In P.R., the father of publicity stunts, P.T. Barnum made a name for himself while promoting the circus. Whenever the American Ringling Bros. & Barnum & Baily circus came to town, it was usually preceded or accompanied by a publicity stunt. These stunts included parading an elephant through the town square, acrobats or trapeze artists performing feats of strength or skill to encourage public attention and get the media to promote the event. It’s no different from the stunts created by companies today to promote new products. Some of these stunts are intentional, others are not. For example CEO Steve Jobs of Apple periodically responds with rather blunt, condescending e-mails to customers who complain or question him. (see here: http://gawker.com/5641211/steve-jobs-in-email-pissing-match-with-college-journalism-student?skyline=true&s=i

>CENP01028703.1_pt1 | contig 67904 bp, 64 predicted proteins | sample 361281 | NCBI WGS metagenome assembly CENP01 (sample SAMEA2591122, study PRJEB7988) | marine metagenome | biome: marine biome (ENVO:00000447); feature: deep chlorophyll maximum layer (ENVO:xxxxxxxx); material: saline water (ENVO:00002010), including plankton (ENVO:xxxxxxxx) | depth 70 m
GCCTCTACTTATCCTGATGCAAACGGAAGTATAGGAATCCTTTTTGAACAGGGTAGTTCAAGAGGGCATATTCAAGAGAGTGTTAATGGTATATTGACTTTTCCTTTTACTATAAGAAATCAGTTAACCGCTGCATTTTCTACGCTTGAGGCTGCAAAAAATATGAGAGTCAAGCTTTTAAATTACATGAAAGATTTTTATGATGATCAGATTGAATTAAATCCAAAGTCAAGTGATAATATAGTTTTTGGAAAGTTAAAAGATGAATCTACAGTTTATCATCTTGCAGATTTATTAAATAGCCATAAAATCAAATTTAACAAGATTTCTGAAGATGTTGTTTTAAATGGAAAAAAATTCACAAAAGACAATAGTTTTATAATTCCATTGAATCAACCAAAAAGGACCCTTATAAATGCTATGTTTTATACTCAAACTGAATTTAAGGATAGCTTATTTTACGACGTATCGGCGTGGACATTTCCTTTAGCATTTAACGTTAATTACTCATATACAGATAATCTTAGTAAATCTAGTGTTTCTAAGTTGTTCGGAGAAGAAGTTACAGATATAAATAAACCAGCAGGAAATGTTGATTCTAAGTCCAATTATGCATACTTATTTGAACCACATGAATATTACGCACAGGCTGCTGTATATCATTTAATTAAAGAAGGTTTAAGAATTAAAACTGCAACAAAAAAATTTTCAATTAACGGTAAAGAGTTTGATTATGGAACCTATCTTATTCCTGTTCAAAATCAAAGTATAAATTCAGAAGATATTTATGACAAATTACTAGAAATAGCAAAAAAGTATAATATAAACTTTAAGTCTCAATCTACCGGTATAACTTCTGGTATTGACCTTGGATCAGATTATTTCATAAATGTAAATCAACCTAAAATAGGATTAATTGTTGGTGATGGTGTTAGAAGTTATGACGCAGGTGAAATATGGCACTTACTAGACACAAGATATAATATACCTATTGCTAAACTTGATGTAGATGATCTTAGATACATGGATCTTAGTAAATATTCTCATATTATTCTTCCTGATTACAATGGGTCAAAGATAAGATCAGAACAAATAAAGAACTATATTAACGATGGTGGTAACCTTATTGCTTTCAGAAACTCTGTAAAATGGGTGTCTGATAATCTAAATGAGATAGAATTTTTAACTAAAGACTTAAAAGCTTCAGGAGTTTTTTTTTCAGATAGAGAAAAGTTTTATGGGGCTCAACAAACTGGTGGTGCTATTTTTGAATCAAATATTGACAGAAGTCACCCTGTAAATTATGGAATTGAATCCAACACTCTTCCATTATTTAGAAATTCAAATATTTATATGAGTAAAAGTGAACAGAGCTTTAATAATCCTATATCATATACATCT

Enter Kentucky Fried Chicken. More recently known as KFC, home of Colonel Sanders if you remember the iconic founder, the company has embarked on a new strategy to attract customers using the behinds of college co-eds. It’s crass and irrelevant. See the story here: http://www.usatoday.com/money/industries/food/2010-09-22-kfc22_ST_N.htm
The bottom line (pun intended) is exactly what one brand expert suggested: Clean up the stores and make a better product. Bunless chicken sandwiches?